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Recommendations for Best headphones on the market (new and old) - Page 3

post #31 of 1073
Dreamslacker,

One of the reasons I brought up the possibility of them needing breaking in was because I have heard that the 590's actually sound a lot like the 570's and since you seem to like the 570's it seemed likely that you would like the 590's.

Lodo,

I disagree with that often repeated claim that the 600's are best suited for classical musicc. I think because of their slightly tame and somewhat sophisticated nature people always assume they may be better for "softer" more "sohpisticated" music (I realize that not all classical is music is "soft" and "sophisticated"). However, I think that just compounds the problem. I do just the opposite. If the music is too aggressive I listen to it with the 600's and if it it too tame I use the 590's. The one exception to this is that I'd rather hear more complex electronic music on the 590's just becuase of the detail and ultra sterophonic nature of that kind of music but other than that the above formula works most of the time. I have said elsewhere that even though these phones are sonically from the same family there is enough difference between them to merit owning both.

I should say that the 600 seems to grow on people more than any other headphone that I am aware of. When I first heard them I thought they were really very over-rated but after owning them for about a six weeks and listening to them while the 590's went back to Sennheiser for repair I came away with a different attitude about them. There are still not my absolute favorite but I do genuinely like them and can't imagine the day when I won't have them around.

So, that should give you something to think about before you make your next move.

Oh, by the way, none of this stuff is perfect and there is a lots to be said for the symmetry between the phones, cables, sources and amplifiers.

I hope that helps.





Best
Brian
post #32 of 1073

Re:bkelly

Brian--If ya get a chance, my last post is under Senn's Pads. I finally took mine off, and gave a prelimenary opinion. I should also add to what I said in the other thread, that I think taking the pads off shrunk the soundstage perfectly which I feel is good for rock.
post #33 of 1073

Audio-Technica ATH-A100Ti Limited Edition Art Headphone

Audio-Technica ATH-A100Ti Limited Edition Art Headphone
These cans are a real work of art. They are 53 mm drivers. They are 38 ohms. Out of my Max Out META42 they have immense energy. They are very quick and are very natural sounding. The highs just go till they are played out. No roll off. The mids are in your face like you are on the stage. The bass is not over done but very natural sounding. The entire sound is overall very natural and pleasant and a real WOW factor. No cable upgrade needed and no modes to do to the cans. They are very conferable and put a spark or life into the music.
post #34 of 1073
HD600

My favorite headphone, it is smooth, accurate, and enjoyable. The bass is solid down to 40 hz as far as I can tell and the treble is extended and controlled out to 18,000 hz, what it does beyond either of those extremes I cannot hear well.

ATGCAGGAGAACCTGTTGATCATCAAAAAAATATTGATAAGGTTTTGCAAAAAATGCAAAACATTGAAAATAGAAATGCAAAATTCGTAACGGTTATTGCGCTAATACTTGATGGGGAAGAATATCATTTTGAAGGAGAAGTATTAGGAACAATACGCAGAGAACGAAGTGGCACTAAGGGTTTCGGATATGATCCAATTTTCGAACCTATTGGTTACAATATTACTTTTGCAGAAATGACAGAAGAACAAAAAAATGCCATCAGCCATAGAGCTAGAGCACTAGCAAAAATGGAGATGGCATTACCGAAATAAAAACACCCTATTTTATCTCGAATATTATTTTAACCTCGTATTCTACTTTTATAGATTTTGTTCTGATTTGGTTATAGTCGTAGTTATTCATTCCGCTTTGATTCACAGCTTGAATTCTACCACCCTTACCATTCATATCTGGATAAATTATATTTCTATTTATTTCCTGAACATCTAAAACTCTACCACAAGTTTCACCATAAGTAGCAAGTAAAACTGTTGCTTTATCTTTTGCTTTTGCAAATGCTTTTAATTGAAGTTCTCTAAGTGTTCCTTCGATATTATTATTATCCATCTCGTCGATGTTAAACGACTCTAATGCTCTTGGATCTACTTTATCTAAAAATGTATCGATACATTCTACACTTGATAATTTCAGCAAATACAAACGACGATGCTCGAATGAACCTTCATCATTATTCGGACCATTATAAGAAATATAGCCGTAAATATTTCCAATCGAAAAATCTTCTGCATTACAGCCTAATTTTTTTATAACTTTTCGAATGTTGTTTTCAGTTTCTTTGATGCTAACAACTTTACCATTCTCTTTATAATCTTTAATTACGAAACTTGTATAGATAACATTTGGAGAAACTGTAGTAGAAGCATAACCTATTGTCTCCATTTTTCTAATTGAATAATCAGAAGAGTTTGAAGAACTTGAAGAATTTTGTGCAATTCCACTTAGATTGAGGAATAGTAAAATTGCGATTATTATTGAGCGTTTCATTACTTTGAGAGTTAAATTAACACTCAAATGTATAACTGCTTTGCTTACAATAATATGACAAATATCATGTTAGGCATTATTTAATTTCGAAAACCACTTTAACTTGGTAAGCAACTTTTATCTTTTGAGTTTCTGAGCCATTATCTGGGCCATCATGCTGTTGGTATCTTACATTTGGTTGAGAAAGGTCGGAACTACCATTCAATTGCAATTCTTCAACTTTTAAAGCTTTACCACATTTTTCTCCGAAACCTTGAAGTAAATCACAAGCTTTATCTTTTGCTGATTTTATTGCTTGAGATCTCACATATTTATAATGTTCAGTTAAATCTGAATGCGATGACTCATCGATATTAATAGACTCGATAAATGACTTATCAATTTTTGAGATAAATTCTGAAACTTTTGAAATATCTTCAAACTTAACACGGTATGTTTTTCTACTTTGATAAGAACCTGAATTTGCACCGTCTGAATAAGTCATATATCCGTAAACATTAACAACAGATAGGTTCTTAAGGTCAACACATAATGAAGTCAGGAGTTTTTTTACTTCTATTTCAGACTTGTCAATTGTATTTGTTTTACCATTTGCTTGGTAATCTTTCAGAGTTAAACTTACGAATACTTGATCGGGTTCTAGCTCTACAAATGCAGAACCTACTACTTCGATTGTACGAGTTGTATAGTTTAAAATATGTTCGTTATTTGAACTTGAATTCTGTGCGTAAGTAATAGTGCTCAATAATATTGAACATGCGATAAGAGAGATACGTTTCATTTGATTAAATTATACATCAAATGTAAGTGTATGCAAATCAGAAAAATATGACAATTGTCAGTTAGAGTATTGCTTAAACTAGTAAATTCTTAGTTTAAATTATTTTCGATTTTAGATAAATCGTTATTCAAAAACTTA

I think these headphones sound the best with piano and VERY well recorded stringed instruments. I am not so impressed with their rendition of symphonic pieces, they tend to sound just a little small, but it may be the nature of the headphone soundstage that creates most of that effect. With the solo piano however there is IMO not a single headphone that can touch what this headphone will do, crisp yet softly beautiful, ethereal but unflinching. Chopin's Grand Pollonaise is delicate, and meaningful. His preludes soar as easily as they come to a tender rest. The decay of the notes is magical, there is a sensation of life to each note, and that translates into a sensation of reality, a striking reality that is sometimes hypnotically beautiful. For strings, they do tend to overemphasize bad recordings. Violins sound the best descending down to cellos. My favorite instrument is the cello and it sounds fantastic with the headphones but sometimes they do get a little strained when the musician really digs in and plays aggressively.

Female vocals are also an incredible strength of these headphones. Eva Cassidy's carefully intoned voice caresses in a way that is more than just real, it's like she is transported into your room, into your bed, lying there with you as she sings intimately in your ear. The nature of a soft exhale, the sound of air in the throat, the sound of the lungs, its all there, but its there in a way that shimmers. Every aspect of the process which results in a voice, from the exhalation of air, to the flitting tongue, is reproduced in a way that combines to create a sound that is more than just a bunch of details.

For electronic music these are also excellent, but you start to see places where these cans fall somewhat short. They are fantastic for rendering complex electronica or anything with a heavy beat. But when you get into the grunge of a TB 303 the sound is just a little to clean, it's like the headphones take away a little bit of the musical noise that made the 303 such a fantastic instrument.